Appreciating a Stay-At-Home Mom

“Young fool. Only now, at the end, do you understand.”
- Palaptine, Sith Emperor

After 10 months of living the luxurious existence of having my wife as a stay-at-home mom, my wife finally returned to work yesterday – accepting a great job with some good friends of hers.

I thought that, after all this time of constant introspection about parenting, that I would have a proper appreciation of all of the million things that my wife has been doing to keep the house going while I worked. Those times she straightened up the living room during the day, made some food I could re-use for the next day’s lunch, where she did the laundry, folded the diapers, prepared the clothes for the kids, gave the baby a haircut, etc, I now find some additional appreciation for.

Perhaps it has something to do with the fact that, after my wife went to bed early – having to get up at 5:30am to catch an early train into the city, and I find myself here at 2:30am – authoring this blog post while I wait for the next load of diapers to come out of the wash.

For our family, having my wife home as a stay-at-home mom was not a “luxury” but was the right thing to do, what with our young daughter being in a limbo between her former daycare and her now-started preschool (which is awesome by the way), and with my newborn son.  It was the right way to play our cards.    But now, after having gotten used to the many husband-perks of having a wife able to do so many things around the house during the day, I do indeed now appreciate so much more the work that she was doing.

L. Ron Hubbard‘s precept in The Way to Happiness of “Honor and Help Your Parents” was primarily authored to make sure children respect the work their parents did in raising them.

Well, I would like to submit that we as husbands should also make sure to honor, help, and respect the work our wives do in making the world go round.  Because it’s a lot.  Trust me.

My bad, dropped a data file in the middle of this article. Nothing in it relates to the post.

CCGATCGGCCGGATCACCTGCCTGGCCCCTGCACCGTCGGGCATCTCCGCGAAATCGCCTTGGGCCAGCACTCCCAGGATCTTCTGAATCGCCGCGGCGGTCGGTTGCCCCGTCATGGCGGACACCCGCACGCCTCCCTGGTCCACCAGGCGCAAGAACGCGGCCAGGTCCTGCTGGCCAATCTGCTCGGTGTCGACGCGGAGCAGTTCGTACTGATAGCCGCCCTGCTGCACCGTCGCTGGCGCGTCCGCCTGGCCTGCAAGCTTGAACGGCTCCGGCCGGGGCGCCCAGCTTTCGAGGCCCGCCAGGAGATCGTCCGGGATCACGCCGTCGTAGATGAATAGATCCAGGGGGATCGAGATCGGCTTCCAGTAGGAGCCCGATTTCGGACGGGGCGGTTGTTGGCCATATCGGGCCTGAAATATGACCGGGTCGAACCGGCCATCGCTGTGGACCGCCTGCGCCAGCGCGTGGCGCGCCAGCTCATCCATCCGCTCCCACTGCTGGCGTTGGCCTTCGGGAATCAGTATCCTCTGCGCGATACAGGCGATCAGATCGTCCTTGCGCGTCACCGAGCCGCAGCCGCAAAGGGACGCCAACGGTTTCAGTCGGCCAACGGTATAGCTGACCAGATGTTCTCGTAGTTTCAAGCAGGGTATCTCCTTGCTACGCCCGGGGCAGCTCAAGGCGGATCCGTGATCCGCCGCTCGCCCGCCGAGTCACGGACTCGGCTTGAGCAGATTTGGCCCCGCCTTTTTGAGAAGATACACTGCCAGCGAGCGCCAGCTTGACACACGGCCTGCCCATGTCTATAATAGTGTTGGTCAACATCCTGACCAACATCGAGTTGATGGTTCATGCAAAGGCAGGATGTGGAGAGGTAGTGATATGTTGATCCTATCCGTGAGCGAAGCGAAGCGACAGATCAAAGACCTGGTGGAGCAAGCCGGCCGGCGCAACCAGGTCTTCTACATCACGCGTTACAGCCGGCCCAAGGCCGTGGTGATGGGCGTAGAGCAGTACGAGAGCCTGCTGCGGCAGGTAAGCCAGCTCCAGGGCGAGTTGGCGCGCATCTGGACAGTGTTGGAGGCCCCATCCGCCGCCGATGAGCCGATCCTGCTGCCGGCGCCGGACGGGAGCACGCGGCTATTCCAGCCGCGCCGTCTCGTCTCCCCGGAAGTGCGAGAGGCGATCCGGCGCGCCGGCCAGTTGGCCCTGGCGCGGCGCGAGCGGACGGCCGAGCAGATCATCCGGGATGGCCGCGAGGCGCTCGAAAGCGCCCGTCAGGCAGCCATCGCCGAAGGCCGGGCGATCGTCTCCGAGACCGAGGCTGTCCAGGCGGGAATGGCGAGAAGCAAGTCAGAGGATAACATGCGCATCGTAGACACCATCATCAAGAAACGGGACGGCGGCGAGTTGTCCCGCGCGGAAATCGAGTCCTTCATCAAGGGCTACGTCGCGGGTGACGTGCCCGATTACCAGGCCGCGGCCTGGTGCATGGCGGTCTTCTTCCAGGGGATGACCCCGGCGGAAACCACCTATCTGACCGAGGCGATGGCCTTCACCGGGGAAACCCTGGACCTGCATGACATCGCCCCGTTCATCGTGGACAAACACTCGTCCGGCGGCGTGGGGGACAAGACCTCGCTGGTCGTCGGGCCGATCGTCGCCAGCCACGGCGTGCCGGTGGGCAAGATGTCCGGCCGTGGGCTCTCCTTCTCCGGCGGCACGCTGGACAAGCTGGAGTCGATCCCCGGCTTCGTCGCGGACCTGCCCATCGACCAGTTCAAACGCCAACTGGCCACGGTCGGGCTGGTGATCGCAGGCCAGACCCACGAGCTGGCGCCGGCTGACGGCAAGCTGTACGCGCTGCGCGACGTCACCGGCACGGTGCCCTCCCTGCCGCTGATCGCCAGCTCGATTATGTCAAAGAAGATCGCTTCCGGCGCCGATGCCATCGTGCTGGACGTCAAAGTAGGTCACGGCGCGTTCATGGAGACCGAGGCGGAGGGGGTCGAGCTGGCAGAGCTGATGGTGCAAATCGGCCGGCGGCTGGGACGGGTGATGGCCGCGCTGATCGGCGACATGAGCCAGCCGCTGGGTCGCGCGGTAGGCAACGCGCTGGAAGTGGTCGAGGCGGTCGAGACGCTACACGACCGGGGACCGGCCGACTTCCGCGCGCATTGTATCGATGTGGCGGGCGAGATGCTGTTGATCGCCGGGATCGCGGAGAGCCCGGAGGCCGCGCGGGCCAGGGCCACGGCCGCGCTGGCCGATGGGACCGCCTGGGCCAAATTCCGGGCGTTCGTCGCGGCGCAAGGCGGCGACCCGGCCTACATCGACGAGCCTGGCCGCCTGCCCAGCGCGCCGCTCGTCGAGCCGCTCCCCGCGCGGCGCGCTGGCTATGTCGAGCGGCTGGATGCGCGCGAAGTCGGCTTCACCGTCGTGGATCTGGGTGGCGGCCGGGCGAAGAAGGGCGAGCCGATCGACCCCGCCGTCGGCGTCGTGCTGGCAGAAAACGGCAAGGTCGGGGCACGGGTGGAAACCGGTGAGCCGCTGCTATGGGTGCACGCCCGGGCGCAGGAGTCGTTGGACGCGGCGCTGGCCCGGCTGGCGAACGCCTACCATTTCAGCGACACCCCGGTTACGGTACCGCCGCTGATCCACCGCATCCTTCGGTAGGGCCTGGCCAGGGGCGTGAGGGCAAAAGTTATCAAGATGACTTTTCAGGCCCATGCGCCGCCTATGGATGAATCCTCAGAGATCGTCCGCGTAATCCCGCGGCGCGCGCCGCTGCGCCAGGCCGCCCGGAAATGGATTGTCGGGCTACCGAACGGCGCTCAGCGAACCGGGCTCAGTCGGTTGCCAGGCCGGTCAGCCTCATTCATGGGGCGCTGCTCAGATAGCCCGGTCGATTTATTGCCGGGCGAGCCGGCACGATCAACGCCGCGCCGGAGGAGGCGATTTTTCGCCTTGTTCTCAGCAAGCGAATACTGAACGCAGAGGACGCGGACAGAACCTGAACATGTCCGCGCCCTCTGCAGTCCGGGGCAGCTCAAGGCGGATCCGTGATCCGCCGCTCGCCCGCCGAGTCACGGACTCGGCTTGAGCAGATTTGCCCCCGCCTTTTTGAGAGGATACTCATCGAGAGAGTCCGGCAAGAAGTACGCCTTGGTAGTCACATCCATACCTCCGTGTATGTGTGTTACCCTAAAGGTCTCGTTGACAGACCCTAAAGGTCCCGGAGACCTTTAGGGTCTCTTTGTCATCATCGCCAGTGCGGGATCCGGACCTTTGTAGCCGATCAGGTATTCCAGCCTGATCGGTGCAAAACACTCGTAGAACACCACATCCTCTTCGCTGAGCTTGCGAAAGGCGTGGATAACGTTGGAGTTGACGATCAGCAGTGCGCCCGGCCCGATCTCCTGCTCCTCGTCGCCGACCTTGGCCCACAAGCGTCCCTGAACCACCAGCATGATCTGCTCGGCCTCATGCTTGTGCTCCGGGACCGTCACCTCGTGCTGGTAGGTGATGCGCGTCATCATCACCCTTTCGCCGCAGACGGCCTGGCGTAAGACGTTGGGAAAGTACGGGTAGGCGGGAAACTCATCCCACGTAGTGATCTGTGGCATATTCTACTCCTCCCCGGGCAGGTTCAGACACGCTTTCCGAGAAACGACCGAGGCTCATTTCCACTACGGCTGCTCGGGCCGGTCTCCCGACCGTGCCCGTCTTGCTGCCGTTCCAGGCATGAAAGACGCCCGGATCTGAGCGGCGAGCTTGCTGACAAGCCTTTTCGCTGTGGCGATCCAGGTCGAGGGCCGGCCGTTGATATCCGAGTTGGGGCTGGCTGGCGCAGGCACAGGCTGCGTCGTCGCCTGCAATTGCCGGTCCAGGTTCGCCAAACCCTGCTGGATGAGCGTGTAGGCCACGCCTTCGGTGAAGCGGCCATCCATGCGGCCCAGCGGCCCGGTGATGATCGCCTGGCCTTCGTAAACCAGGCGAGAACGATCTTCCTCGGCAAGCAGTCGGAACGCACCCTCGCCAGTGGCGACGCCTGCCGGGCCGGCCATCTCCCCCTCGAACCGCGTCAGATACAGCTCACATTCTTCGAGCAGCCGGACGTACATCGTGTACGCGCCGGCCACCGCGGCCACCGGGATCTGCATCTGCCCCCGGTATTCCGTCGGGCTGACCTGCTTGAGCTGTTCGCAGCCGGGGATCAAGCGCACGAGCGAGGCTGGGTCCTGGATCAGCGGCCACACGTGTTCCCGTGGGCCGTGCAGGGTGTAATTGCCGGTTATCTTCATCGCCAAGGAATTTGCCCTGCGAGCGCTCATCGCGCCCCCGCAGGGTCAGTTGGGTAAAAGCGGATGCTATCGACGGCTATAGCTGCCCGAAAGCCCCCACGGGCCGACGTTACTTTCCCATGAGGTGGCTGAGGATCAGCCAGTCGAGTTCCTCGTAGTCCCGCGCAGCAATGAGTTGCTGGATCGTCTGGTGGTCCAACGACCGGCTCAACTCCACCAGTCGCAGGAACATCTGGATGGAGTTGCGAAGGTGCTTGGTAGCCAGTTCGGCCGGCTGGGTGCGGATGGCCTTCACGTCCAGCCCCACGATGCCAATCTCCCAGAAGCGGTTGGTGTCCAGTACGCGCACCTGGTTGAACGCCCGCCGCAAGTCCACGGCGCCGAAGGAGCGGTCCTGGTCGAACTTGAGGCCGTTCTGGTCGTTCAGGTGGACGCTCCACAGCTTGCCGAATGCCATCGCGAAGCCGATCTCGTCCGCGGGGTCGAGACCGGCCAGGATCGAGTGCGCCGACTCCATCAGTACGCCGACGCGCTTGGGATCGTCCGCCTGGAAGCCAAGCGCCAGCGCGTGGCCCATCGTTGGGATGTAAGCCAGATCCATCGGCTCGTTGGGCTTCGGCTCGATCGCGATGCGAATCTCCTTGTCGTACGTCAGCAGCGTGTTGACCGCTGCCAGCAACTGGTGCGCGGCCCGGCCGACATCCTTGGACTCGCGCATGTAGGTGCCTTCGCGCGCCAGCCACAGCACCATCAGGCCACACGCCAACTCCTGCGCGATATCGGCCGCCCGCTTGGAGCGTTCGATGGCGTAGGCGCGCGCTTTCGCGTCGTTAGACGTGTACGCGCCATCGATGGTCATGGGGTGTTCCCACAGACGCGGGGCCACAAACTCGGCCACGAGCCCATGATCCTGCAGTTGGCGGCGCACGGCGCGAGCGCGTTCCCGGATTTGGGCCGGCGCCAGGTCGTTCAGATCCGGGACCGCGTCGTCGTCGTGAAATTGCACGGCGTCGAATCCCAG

And, I figured I might as well close with a pair of tidbits of from the interwebs regarding SAHM awesomeness:

First, courtesy of MSNBC and TheLaughingStork, 10 things to never say to a stay-at-home mommy:

1. When the kids are older, do you think you’ll get a real job?
2. How June Cleaver of you!
3. Oh, so you don’t work?
4. Since you have extra time on your hands, could you whip up a few dozen brownies for the bake sale tomorrow?
5. All day with your kids? I can’t even imagine.
6. I’m jealous. I wish my husband were rich so I wouldn’t have to work either.
7. What do you do all day, anyway?
8. I’m sure you’re not the only one who’s ever wasted money on a college degree.
9. That explains why your son is so clingy!
10. Weird. I assumed your house would be superclean.

Folks have said 7 out of 10 of those to my wife on more than one occasion, which is why we relate to this list.  :)

And lastly, this amazing infographic on what a stay-at-home mommy’s work is actually worth:

What is a Mom’s Work Worth? [infographic]

Via: DegreeSearch.org

Tad Reeves is Scientologist, a website systems engineer, and a parent of two adorable children.  He has a great time applying Scientology as a parent, and keeps up a website entitled ScientologyParent with tips and successes that he, his wife, and his friends have had in applying Scientology to the joys and challenges of parenting.


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